Does My Dog Prefer To Be Indoors or Outdoors?

outdoor dog

​​​​​​​If you haven’t had a dog before, you may well be wondering whether your canine companion would prefer to be indoors or outdoors. Figuring this out may be easier said than done, particularly as most dogs enjoy spending time both inside your home and outside.

​​​​​​​To help you determine whether your dog prefers to be inside or out, and indeed where you will allow him to spend the majority of his time, here are some of the key things that you should consider.

Where does he spend most of his time given the choice?

The easiest way to tell whether your dog prefers to be indoors or outdoors is to leave your back door open and observe his behavior. Obviously, you must first ensure that your yard is secure and your beloved furbaby can’t escape. However, by giving him free run of both inside and outside, you will be able to determine where he prefers to hang out. It is then down to you to decide if his chosen area works for you and your family. For example, if he prefers living outdoors you will need to check that the weather is clement for him, he is safe from thieves and cannot get out, and that he has adequate protection from the sun and rain. However, if he prefers staying indoors you will need to be sure that you can let him out for adequate bathroom breaks.

Ensuring He is Microchipped

Any responsible dog owner should be sure to get their canine pal microchipped regardless of whether he prefers to be indoors or out. However, this is especially important if your furbaby is going to be spending a great deal of time in your yard. This is because despite your best efforts to secure the area, there is still a significant risk that, at some point, he will get out and become lost. Microchipping increases the likelihood that lost, and indeed stolen dogs are reunited with their owner.

Outdoor dogs are at increased risk of disease unless they are adequately protected

This isn’t to say that there is no risk of your pet becoming ill if he predominantly stays inside. After all, you will still be taking him out for walks and to let him do his business in the designated spot in your hard. However, large periods of time outside mean that your dog is more likely to come into contact with viruses and diseases that are either airborne or spread through contact with an infected animal or parasite. For example, a wild animal passing through your yard that has an infectious disease could leave feces, urine or other fluids that could infect your dog if he comes into contact with them.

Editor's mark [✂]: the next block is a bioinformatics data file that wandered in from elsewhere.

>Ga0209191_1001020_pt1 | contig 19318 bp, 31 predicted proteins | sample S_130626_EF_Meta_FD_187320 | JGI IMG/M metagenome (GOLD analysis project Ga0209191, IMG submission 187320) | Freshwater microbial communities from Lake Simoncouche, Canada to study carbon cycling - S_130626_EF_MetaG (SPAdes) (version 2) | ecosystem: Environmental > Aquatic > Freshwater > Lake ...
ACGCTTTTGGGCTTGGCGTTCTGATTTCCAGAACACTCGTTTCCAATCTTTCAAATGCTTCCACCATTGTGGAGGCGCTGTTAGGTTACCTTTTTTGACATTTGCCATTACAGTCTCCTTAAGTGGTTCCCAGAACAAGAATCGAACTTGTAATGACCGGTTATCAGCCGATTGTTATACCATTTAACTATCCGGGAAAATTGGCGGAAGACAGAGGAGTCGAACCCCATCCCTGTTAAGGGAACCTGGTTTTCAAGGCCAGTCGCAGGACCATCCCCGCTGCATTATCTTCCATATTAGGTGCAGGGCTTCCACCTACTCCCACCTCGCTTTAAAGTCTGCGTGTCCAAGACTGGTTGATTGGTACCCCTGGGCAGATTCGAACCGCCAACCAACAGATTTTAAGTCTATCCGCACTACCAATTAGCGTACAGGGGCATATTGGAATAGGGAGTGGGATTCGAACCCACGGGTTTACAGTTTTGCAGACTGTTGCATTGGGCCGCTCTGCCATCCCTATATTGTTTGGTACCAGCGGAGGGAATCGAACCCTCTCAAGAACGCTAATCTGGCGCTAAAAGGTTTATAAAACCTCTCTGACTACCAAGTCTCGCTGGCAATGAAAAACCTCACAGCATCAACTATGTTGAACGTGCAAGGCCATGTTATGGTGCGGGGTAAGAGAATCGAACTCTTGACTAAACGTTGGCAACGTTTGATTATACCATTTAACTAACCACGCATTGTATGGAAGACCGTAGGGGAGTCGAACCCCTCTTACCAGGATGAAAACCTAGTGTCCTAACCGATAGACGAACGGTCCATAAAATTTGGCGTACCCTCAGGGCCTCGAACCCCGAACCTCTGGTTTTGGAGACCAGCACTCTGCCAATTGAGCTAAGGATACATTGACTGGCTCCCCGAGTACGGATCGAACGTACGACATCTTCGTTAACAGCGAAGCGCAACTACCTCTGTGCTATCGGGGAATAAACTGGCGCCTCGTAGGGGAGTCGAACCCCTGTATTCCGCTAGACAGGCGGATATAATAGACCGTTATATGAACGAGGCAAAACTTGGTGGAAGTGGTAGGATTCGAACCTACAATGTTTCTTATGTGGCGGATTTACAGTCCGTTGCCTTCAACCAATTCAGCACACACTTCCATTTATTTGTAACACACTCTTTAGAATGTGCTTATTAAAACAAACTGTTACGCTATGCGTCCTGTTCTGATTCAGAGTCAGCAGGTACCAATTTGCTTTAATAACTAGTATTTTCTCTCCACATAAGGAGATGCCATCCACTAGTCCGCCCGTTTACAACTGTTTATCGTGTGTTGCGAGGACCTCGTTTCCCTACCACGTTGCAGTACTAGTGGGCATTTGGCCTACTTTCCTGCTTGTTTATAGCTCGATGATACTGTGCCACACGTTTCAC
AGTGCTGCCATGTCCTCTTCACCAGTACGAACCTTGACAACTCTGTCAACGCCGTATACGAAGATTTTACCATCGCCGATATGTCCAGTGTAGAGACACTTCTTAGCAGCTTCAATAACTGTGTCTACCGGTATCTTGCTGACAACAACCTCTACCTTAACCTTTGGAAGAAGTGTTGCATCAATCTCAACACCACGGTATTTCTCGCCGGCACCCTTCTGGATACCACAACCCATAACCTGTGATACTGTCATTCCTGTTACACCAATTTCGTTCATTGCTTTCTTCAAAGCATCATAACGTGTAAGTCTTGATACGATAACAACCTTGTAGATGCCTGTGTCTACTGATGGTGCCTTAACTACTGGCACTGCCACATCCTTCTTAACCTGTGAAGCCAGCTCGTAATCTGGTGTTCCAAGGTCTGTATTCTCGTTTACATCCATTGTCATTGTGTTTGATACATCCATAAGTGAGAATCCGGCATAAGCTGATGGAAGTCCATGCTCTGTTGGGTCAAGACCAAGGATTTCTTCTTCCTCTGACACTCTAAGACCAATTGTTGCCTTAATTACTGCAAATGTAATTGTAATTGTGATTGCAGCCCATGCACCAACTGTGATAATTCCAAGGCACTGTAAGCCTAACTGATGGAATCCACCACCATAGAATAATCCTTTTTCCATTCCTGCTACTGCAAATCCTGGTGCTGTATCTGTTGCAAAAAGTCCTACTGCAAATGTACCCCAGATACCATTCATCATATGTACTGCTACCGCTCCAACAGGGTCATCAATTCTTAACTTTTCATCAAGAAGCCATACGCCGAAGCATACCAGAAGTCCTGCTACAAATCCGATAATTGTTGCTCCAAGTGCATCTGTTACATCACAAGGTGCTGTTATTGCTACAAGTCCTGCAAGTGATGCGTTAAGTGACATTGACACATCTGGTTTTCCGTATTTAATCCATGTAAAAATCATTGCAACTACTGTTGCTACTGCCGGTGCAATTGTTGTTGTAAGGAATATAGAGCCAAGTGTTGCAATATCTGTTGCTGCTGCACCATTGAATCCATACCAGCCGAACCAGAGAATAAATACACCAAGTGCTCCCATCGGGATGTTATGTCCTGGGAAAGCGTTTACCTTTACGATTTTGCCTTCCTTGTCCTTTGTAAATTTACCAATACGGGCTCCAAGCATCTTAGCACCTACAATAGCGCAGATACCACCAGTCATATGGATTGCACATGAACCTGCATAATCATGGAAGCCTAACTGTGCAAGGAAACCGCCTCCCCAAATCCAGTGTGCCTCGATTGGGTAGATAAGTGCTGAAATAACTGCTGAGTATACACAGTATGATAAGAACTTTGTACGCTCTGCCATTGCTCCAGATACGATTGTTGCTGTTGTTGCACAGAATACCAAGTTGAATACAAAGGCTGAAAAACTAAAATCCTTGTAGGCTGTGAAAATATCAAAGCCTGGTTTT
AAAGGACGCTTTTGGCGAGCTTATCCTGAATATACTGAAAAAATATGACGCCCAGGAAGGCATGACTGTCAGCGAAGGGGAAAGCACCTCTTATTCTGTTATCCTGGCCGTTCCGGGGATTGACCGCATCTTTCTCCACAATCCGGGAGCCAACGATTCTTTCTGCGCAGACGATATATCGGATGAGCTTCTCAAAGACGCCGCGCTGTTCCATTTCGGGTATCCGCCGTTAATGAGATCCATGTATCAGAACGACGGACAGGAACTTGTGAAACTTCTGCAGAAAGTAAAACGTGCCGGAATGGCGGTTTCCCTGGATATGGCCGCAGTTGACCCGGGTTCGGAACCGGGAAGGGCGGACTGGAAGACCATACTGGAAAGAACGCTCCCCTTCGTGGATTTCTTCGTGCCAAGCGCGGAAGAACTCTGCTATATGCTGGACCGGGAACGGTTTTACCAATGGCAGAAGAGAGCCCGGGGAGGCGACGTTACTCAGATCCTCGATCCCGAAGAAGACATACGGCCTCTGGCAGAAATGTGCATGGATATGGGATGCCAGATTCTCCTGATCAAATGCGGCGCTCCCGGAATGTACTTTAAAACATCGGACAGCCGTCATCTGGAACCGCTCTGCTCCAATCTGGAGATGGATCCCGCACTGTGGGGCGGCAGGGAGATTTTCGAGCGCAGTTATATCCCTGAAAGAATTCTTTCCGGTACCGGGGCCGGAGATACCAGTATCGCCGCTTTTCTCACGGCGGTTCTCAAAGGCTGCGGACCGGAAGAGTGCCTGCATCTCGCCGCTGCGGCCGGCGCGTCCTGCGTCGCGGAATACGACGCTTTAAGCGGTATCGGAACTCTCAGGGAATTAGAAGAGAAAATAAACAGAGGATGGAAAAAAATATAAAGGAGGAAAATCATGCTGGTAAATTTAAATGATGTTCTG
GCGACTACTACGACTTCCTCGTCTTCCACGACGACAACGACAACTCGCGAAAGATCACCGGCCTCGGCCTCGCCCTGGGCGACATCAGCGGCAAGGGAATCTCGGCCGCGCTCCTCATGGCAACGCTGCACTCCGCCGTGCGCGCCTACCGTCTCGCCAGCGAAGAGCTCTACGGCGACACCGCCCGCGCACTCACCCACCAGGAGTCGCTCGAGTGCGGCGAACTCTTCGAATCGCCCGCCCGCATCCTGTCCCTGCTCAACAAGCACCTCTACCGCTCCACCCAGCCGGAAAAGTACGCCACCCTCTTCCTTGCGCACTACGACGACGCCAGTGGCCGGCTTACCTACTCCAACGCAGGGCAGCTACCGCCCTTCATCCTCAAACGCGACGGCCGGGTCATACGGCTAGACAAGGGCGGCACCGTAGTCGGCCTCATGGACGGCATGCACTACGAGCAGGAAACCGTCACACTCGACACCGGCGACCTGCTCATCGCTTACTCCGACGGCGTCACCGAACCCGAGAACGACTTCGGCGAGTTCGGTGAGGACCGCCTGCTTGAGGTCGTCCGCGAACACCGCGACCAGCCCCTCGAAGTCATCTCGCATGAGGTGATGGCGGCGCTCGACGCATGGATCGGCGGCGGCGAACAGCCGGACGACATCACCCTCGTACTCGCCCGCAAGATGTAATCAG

While there are preventative medications and vaccinations available, these must be administered correctly and with the necessary regularity to be effective. Being even just a few days late with your pet’s next dose could put him at considerable risk, particularly if he lives predominantly outdoors.

Do you intend for him to be a guard dog?

Protection is one of the key reasons that many people get dogs, believing that their canine pal will act as an advance warning of intruders and help defend them should they come under threat. However, true guard dog skills only come with training and practice and are nearly always more successful amongst dogs that live indoors. This is because your pet will be more likely to develop a close bond with you and your family and nurture the instinct to protect you if you live in the same building as one another. Pets that live outside are more likely to defend your yard than you and your children.

If you would like more advice on whether your dog would prefer to live indoors with you or spend most of his time out in the fresh air and sunshine, please don’t hesitate to contact our friendly and experienced veterinary team here at Lake Emma Animal Hospital. Call 407-333-2901 today!